“Rambla de Catalunya” is a poem written by M.C. Ferreres that evokes a Barcelona that is evolved and “modern” yet plagued with “unholy frivolity” and rampant wanderlust. Ferreres ends the poem with an ominous reference to Mount Tibidabo, perched high above the city, casting an ever-watching eye over the bustling city below.
Transpiring in the late 1890’s, “Rambla de Catalunya” depicts a society in the grips of decadence, unaware, unable, and perhaps unwilling to awaken from its luxurious slumber. The citizens of this decadent city enjoy their pleasures most of all on Sundays, the holy day for Christians (‘diumengera’ translates as “pertaining to Sunday”) which prompts Ferreres to condemn his fellow Catalunyans for their unforgivable sins.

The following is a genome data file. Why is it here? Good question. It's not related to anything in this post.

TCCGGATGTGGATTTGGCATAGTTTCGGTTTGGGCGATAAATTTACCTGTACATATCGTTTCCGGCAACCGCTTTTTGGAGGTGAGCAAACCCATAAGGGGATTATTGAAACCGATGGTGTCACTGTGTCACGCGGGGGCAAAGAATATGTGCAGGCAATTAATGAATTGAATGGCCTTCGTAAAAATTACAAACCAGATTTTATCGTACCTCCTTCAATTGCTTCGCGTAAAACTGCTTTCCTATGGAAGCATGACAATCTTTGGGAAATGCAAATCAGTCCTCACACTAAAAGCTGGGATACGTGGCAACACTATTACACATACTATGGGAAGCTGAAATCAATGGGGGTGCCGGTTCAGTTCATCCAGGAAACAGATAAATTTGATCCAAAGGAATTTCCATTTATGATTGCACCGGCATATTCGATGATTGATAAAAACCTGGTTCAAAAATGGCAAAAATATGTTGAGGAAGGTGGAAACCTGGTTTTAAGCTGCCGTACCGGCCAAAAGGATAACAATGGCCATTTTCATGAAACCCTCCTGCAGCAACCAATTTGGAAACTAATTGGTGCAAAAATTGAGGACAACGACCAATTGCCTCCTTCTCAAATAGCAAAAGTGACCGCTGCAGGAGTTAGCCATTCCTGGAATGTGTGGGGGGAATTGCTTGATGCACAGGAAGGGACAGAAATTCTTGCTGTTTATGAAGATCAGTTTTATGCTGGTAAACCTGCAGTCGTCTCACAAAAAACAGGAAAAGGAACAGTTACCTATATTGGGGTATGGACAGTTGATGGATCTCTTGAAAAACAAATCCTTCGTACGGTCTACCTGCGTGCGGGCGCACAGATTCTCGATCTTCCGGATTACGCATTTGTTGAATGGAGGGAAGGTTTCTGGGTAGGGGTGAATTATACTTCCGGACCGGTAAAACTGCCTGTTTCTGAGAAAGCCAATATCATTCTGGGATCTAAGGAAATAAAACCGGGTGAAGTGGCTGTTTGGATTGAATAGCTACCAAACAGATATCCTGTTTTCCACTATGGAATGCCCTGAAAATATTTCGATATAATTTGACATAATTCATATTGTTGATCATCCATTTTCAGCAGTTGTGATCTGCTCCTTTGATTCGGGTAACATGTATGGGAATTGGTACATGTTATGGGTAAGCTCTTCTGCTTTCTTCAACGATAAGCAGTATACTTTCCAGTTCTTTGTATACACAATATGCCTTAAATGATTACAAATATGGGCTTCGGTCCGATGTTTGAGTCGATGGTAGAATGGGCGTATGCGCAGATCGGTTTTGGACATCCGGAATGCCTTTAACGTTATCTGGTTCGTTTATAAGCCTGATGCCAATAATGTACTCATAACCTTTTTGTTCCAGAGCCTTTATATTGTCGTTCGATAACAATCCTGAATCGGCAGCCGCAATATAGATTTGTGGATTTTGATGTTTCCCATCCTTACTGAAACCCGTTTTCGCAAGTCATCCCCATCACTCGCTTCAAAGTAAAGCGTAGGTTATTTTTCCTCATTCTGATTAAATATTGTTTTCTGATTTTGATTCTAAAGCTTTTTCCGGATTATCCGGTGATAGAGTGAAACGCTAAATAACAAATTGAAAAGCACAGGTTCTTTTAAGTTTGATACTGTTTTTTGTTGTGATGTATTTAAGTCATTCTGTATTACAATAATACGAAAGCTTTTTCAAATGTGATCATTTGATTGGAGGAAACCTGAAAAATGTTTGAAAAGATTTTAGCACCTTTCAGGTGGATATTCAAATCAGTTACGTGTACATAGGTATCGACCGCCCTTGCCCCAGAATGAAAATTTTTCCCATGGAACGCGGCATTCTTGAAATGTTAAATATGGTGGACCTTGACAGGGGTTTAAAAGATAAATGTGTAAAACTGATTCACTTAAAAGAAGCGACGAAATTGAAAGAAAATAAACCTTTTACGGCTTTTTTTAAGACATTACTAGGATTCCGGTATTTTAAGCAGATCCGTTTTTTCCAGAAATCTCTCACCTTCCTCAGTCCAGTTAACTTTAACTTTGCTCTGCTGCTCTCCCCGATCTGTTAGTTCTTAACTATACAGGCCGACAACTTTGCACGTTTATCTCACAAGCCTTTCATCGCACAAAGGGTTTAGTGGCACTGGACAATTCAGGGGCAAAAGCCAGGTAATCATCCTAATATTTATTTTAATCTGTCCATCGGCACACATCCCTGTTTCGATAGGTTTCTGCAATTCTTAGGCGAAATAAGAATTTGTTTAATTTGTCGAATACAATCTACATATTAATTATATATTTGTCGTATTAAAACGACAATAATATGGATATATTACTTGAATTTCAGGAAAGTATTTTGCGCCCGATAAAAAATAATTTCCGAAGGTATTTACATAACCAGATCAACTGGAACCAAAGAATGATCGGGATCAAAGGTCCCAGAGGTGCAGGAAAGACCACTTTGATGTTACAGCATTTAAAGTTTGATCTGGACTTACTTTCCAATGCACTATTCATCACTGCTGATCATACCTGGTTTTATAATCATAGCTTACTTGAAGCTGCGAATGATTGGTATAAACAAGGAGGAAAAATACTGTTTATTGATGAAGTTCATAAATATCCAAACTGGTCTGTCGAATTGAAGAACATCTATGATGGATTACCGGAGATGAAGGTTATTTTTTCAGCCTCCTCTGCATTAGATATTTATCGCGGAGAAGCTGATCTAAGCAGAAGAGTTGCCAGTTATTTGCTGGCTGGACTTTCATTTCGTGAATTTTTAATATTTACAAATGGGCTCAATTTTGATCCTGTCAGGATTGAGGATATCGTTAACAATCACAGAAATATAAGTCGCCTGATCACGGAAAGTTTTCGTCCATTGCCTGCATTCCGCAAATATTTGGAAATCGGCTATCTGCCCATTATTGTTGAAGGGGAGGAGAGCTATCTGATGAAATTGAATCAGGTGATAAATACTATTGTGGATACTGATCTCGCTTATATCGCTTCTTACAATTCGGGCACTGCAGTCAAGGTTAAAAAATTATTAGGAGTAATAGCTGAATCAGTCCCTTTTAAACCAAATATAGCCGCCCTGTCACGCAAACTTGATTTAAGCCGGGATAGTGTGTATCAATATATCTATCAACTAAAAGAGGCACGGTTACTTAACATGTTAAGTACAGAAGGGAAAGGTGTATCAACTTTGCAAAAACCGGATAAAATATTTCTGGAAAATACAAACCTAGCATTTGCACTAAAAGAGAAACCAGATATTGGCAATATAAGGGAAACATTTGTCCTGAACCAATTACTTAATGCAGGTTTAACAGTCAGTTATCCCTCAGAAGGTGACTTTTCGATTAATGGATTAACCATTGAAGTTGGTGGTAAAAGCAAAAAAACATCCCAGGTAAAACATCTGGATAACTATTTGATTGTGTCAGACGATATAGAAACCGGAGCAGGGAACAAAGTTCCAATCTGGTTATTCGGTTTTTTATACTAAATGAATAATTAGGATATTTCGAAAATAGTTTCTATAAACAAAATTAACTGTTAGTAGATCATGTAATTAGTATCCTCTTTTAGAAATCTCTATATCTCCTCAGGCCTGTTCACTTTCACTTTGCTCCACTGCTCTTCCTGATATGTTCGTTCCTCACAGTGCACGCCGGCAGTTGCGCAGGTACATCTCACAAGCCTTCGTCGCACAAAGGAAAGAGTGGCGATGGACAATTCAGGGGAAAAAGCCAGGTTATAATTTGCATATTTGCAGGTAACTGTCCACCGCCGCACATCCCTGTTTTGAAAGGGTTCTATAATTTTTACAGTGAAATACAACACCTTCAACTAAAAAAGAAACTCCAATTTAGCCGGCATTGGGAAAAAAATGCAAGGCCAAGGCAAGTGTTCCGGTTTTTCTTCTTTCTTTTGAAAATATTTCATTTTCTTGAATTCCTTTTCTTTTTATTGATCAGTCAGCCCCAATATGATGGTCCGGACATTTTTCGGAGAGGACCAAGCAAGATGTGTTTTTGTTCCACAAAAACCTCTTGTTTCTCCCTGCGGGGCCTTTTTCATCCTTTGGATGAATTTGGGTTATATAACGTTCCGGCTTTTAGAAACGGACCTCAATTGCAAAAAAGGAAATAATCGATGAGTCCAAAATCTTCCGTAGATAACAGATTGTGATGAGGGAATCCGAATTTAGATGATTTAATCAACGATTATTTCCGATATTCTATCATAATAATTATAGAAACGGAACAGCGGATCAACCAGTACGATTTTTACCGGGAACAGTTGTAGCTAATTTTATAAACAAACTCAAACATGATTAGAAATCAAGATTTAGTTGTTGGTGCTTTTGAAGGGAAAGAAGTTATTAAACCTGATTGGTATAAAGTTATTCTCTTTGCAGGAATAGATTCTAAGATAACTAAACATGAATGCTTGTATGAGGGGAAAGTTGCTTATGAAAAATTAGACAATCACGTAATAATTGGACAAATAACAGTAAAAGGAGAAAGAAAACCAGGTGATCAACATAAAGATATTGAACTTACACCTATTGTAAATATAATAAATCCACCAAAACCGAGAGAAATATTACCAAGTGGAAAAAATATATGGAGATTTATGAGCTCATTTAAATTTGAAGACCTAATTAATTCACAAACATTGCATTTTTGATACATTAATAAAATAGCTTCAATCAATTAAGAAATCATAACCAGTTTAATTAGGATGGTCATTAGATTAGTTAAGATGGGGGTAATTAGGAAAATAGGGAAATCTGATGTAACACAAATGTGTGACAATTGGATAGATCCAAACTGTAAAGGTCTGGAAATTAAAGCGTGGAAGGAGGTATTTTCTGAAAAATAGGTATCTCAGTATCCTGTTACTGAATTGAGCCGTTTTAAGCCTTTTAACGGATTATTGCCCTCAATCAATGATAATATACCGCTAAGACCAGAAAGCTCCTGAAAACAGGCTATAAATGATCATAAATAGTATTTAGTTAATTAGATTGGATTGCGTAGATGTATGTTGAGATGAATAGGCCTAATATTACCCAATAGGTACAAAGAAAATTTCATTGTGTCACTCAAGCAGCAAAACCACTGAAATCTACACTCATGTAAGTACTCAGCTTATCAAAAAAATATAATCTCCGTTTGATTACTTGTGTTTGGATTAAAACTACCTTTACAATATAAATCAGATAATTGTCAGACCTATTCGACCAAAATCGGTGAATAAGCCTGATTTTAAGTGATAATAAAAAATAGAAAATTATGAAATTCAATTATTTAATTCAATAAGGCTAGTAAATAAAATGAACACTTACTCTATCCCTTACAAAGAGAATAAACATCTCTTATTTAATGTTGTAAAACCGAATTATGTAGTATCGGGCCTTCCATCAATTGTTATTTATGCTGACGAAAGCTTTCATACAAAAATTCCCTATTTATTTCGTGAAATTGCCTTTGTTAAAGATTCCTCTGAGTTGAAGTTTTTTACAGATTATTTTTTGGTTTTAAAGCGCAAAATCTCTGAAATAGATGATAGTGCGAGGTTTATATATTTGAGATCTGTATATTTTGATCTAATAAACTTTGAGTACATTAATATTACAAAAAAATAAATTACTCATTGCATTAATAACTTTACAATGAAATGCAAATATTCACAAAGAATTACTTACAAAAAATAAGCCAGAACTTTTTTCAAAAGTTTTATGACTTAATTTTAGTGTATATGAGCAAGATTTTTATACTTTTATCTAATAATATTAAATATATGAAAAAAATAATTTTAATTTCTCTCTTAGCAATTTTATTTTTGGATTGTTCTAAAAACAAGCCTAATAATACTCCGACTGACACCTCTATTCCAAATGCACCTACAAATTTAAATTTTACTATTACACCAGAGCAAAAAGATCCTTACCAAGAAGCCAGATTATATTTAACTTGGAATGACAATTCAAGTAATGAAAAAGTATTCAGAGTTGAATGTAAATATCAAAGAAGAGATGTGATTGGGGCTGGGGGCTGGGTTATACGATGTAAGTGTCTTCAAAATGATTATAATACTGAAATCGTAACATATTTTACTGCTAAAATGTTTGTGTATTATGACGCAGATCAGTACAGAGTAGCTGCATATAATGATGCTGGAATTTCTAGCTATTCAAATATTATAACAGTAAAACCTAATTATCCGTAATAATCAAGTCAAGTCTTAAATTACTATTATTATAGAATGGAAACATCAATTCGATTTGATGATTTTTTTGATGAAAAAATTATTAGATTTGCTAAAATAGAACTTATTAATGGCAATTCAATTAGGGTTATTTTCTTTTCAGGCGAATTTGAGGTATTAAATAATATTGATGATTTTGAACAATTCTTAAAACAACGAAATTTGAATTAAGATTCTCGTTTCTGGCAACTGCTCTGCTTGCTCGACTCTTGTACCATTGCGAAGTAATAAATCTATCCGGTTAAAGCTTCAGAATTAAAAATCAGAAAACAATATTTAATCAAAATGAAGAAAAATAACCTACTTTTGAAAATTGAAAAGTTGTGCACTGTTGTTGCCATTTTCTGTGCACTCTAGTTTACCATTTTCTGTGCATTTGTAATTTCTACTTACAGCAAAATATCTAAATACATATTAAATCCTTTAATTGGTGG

The final sentence the poem positions Tibidabo as Catalunya’s watchful eye, envious of the city’s industrial success, enraged by its confident self-expression, and always ready to break both is one interpretation. Soon after this poem was written, Catalunya came under a temporary military dictatorship by the mid-1920s, and it would soon become a victim of one of the bloodiest conflicts of the twentieth century: the Spanish Civil War.